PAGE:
Spring Cleaning for Good Health
It’s that time of year where people begin to get motivated to clean and prepare for summer. If you’re ready for some spring cleaning, remember to add these to your list for better health!
Clean ducts and vents and replace filters in your home for cleaner, healthier air.
This is important especially for people with asthma, COPD, or other breathing issues. It is also important to have everything clean and ready for wildfire season later in the summer.
Make sure plumbing is working properly to avoid any health issues from mold growth.
Mold growing in your home has the potential to cause health problems. The key to controlling mold growth is to control moisture. Fix plumbing issues and clean leaks and spills quickly to keep mold from growing. For additional information about keeping your home free of mold visit the Environmental Protection Agency’s “A Brief Guide to Mold, Moisture, and Your Home”.
Replace batteries in smoke and CO2 detectors.
A great way to remember to keep working batteries in your smoke and CO2 detectors is to change them when daylight savings time ends. This will give you an annual reminder to make sure they are working properly to keep you and your family safe.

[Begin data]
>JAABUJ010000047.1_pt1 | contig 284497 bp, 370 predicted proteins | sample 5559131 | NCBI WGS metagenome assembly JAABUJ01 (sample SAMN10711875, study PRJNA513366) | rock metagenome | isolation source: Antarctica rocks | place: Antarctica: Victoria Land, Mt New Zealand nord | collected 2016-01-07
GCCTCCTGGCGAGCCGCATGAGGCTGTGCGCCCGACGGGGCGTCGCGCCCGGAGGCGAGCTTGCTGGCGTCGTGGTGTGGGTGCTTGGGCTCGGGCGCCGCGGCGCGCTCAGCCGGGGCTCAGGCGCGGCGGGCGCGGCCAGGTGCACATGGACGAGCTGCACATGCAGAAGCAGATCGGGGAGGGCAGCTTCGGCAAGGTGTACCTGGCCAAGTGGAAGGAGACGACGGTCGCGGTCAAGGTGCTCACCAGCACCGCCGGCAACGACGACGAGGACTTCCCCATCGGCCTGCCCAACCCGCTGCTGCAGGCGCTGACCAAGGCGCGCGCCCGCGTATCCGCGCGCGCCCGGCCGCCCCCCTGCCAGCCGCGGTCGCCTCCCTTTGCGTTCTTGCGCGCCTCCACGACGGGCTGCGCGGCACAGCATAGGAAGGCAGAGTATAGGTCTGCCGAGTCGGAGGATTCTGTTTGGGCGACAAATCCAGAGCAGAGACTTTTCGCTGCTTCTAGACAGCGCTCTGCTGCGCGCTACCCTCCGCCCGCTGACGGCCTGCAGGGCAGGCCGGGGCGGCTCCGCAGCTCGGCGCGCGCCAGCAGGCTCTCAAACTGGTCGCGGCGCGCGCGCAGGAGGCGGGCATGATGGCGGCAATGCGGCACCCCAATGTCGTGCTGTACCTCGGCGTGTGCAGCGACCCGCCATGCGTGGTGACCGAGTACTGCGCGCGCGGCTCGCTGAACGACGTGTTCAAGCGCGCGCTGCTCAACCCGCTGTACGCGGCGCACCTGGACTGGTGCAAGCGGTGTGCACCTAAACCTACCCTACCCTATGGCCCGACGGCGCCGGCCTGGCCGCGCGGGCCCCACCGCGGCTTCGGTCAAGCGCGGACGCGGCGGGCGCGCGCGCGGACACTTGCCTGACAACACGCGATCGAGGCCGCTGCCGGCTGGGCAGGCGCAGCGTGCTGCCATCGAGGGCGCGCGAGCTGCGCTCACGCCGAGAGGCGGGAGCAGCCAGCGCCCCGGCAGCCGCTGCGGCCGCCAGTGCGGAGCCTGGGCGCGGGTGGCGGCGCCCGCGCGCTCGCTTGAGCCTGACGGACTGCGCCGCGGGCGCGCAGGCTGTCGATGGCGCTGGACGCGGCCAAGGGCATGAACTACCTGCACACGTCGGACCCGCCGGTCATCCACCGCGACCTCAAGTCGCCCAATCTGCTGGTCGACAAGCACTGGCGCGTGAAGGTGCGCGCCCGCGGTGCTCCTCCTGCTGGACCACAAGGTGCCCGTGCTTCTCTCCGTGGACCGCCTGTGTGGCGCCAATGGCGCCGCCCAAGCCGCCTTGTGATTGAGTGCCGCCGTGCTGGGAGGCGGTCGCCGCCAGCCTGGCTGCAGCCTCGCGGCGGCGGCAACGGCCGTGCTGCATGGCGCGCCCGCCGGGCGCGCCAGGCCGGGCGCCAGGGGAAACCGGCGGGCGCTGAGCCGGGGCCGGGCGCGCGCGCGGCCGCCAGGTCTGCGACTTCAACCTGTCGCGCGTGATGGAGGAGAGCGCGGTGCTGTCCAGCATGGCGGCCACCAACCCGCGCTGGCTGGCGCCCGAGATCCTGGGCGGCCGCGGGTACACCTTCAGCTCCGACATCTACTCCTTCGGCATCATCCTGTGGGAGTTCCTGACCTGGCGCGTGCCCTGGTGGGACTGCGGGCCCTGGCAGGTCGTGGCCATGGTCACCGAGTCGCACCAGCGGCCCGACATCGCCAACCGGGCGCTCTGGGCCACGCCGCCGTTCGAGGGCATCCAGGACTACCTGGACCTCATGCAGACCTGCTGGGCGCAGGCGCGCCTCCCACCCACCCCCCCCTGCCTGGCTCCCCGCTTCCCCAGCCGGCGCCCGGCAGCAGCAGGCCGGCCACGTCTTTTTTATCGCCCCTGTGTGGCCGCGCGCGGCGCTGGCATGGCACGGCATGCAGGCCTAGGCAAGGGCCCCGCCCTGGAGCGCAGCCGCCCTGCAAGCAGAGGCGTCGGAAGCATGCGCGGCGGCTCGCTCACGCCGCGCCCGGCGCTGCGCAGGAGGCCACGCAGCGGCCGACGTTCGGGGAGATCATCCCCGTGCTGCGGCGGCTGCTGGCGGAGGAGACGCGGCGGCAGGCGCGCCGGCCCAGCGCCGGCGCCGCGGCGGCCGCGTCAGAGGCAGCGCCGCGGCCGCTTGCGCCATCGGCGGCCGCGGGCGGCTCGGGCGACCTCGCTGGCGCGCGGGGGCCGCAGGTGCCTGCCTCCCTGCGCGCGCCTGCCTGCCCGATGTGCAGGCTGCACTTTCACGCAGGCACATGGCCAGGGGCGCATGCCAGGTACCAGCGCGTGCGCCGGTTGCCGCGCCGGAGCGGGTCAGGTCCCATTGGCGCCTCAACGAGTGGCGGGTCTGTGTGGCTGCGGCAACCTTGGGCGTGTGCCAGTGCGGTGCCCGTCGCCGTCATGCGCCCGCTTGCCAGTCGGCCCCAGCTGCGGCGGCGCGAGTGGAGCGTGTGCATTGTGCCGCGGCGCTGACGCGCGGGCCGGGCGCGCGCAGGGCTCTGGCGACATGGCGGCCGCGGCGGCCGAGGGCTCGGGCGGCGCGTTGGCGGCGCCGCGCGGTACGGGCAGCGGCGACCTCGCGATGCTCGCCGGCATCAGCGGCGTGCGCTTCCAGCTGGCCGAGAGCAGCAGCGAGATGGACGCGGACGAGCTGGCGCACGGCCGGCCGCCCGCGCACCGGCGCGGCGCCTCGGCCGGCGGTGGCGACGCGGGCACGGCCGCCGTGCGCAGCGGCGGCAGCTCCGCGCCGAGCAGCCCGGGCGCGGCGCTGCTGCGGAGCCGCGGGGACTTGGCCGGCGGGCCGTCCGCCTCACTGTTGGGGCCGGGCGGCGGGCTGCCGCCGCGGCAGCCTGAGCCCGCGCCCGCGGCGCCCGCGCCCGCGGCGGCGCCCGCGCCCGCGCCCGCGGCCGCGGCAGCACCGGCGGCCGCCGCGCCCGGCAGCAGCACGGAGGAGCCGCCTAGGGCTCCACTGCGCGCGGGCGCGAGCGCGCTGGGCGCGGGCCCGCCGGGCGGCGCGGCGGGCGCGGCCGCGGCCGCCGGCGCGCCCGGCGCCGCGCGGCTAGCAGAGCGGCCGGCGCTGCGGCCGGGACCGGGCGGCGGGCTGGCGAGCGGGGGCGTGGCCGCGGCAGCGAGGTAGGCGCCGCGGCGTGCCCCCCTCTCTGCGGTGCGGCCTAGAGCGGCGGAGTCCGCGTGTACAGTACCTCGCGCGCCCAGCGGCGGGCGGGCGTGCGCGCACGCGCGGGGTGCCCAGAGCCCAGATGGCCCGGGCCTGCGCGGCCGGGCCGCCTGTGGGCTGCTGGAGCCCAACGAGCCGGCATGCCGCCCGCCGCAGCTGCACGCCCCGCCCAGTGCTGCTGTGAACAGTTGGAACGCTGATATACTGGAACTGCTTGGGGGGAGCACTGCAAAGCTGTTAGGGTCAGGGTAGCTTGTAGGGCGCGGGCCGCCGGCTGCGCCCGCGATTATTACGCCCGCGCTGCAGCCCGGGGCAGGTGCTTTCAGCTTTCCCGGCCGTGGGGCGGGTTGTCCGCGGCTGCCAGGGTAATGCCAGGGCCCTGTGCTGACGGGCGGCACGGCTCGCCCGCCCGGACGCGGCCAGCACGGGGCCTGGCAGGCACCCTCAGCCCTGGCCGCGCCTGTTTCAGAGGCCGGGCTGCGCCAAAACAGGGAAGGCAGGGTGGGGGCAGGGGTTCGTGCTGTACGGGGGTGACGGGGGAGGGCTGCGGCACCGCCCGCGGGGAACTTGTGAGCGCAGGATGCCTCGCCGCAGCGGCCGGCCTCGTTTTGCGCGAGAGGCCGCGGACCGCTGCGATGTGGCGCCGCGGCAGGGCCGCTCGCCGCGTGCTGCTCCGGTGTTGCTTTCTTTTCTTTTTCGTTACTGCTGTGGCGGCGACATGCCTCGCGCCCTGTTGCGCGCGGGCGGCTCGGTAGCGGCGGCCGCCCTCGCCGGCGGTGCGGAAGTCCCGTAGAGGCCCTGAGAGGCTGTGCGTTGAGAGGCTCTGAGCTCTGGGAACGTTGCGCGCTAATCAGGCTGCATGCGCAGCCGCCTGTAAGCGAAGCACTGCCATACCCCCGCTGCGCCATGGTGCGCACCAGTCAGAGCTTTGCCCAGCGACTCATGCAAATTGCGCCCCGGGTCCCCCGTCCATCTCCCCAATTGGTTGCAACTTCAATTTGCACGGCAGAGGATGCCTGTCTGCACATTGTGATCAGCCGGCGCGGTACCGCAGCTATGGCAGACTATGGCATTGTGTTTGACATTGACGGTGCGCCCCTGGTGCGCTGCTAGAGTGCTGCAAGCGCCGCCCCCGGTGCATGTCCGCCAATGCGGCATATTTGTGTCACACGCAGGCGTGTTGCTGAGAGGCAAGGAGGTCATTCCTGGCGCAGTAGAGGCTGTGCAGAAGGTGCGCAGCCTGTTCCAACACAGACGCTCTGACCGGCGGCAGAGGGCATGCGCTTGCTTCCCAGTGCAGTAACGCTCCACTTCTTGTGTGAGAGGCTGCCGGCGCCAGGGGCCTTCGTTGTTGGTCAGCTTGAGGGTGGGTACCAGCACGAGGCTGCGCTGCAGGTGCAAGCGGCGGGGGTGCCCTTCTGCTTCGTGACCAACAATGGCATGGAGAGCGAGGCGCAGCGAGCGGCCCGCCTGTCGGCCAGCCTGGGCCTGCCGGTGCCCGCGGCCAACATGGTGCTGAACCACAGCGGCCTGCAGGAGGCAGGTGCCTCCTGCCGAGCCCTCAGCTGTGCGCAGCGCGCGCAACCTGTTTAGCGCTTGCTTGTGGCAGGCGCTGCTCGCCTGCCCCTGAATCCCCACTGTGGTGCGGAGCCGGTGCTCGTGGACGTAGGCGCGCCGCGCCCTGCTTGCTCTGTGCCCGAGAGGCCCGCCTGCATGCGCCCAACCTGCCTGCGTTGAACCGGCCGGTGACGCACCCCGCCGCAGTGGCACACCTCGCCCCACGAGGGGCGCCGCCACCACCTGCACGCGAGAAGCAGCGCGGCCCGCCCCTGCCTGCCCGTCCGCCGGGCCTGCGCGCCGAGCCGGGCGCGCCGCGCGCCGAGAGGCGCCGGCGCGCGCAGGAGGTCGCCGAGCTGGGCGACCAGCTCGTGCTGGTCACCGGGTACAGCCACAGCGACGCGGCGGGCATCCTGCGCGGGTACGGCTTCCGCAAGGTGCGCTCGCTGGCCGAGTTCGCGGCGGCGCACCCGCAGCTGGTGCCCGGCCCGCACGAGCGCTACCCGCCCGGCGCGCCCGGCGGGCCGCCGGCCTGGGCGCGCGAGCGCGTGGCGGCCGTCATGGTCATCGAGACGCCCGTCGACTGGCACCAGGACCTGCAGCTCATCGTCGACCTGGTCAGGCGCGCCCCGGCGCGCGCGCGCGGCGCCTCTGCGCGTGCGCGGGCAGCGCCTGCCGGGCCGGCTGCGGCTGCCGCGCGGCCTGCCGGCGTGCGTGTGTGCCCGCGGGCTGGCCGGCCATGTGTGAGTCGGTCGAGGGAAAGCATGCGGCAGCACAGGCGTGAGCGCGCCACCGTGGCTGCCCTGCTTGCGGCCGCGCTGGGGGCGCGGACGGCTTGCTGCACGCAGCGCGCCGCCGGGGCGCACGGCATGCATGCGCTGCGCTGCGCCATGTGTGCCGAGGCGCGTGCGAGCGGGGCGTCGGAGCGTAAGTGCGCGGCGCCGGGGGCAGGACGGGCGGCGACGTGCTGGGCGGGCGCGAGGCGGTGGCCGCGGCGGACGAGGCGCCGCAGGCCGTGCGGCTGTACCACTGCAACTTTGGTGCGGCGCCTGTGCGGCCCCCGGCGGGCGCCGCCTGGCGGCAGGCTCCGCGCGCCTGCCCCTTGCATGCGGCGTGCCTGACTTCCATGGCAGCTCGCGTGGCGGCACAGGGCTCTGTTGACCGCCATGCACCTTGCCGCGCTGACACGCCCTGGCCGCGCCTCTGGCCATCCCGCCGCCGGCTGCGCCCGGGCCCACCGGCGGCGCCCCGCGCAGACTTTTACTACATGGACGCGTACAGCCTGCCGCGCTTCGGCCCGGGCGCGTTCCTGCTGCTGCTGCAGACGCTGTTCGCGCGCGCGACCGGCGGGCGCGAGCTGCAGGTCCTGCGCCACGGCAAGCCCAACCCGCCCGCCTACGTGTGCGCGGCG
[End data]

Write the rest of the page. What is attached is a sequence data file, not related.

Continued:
Organize your medicine cabinet and ask your pharmacist how to dispose of any outdated or unused medications.
The best option to dispose of medications is to utilize a drug take back program or discuss options with your pharmacist. For more information about drug take back programs and options, you can visit the Federal Drug Administration’s site on where and how to dispose of unused medications.
Remove objects and cords from walking areas, secure loose rugs, and store necessities in easy-to-reach areas for anybody who is at risk of injury from falling.
In 2019, falls among adults 65 and older were the leading cause of injury deaths for that age group. If you are concerned about yourself or a loved one falling in your home, you may also want to speak to a doctor to evaluate risk and make a plan to help. For additional tips and prevention resources visit the Center for Disease Control and Prevention’s “Older Adult Fall Prevention” page.